Elapsed Time:	937500 (100 ns)
File Size:	288768 (bytes)
Pattern Used:	
Inst Count:	0
Virus Found:
This file has to be generated and sent to them regularly. The anti-virus company doesn't need file or foldernames unless there's a problem (I checked), but they are interested in the other log data.

What I am trying to do is:

Open file1 for input
Open file2 for output
Input line$ from file1
If line$ contains a \ character, jump to line parsing subroutine
If line$ has no \ character, output line$ to file2, get new line$ from file1


It sounds fairly straightforward, but apparently this is not a text file, so...
Note that for QB, sequential files have records terminated by a carriage return and line feed (CRLF).

Perhaps you're trying to read some other kind of file, like a .EXE file or other binary type file. Since these types of files are not organized by records terminated by a CRLF, it is very likely that you will try to input more than 32767 bytes without encountering a CRLF.

Or maybe you're trying to read a text file created by a UNIX based program. These can end in CR only, LF only and other combinations.
Upon reading the above, I took another look at the file with Ultra Edit in Hex mode. Each line is terminated with Hex 0A (LF). I then searched for Hex 0D (CR). There were none! Did a global search for 0A, replaced it with 0D0A (there were >16000 of them) then saved it as a different filename. The QBX program now seems to get through the file from beginning to end. I am currently outputting to screen only, but it scrolls by so fast it's hard to see what's happening. I'll have to add a small routine to 1) pause the output, and 2) break out of the program so it won't be necessary to watch it scroll through the whole 500k!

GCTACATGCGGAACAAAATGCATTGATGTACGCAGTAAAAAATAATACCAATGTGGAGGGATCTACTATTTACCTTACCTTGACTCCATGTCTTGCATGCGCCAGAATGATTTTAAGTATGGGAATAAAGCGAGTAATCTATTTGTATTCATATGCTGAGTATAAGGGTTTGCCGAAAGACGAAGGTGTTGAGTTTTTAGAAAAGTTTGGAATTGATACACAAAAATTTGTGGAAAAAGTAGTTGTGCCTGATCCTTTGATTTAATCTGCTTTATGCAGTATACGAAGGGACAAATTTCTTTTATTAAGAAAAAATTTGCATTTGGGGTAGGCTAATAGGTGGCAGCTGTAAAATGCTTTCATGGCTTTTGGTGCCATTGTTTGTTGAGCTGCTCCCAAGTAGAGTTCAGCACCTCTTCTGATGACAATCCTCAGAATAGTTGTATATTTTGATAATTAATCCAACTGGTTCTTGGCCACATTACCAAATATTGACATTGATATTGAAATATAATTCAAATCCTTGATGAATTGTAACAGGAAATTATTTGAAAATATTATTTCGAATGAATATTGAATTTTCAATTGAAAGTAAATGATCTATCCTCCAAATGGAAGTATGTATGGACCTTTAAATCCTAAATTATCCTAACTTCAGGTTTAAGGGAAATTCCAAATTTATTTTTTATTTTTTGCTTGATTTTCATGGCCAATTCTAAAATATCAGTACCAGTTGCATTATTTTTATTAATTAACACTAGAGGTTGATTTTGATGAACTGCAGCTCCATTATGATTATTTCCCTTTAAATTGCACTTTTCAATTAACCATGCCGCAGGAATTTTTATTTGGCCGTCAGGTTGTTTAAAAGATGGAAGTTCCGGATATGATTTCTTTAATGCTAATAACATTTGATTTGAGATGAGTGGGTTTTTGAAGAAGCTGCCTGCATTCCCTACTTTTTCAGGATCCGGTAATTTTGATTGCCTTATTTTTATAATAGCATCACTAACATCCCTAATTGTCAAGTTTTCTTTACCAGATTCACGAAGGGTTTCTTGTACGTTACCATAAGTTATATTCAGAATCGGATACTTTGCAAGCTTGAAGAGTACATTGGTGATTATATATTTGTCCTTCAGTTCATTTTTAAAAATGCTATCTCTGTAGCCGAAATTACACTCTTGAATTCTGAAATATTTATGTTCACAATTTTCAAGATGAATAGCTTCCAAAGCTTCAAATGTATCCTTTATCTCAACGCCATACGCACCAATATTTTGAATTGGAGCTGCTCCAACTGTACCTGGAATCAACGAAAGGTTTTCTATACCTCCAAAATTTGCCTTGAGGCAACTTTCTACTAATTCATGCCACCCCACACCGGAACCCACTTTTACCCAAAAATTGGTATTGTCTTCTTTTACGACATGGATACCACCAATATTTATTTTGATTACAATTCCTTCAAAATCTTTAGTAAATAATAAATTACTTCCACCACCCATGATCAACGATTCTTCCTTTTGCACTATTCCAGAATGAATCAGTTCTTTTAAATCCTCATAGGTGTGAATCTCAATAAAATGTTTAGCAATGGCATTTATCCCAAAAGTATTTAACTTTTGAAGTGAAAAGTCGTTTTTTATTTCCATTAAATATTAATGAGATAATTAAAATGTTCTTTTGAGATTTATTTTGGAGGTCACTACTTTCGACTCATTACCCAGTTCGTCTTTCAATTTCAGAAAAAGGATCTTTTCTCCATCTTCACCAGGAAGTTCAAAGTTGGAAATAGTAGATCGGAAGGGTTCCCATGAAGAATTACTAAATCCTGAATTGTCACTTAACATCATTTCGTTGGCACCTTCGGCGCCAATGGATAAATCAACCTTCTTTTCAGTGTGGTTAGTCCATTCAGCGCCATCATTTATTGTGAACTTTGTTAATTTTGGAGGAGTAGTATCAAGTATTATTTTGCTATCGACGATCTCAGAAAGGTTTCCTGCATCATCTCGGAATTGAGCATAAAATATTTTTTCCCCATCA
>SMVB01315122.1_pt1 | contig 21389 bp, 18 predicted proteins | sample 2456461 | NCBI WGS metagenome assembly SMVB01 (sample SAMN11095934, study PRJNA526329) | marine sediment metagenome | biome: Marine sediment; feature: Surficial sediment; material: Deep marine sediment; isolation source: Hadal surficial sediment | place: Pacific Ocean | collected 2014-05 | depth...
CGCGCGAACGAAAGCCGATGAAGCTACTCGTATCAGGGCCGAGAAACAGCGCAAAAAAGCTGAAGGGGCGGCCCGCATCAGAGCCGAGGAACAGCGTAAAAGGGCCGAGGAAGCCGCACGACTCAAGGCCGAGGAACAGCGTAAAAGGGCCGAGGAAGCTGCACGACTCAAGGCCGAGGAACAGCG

Possible solutions:

1) If the file has records ending in CRLF but are longer than 32767, then you might try to use a text editor to cut down the size of the records before using the file in your program.

2) If the file is any binary type file, then you must open the file for binary and read it in chunks using the GET statement.

3) If the file comes from UNIX, or something similar, with records terminiated by other than CRLF only, then you need to find a text editor or utility that will read the file and write it back out with records terminated by CRLF only.
Looks as if 3) is what I'm dealing with, and Ultra Edit seems to be able to do Hex editing 'cuz at least the file is scrolling through now.

I am also concerned about the "spaces" on line 3 of the Code section above. Ultra Edit shows they are Hex 00. Not sure if they are going to mess things up later on. :(
You could also read this UNIX type file as binary in chunks, and have your
program figure out where each record ends. This can get tedious.

Why don't you tell us where this file comes from, what type of system, what type of records it contains, are the records fixed or variable in length, are they ASCII characters or are they binary, etc.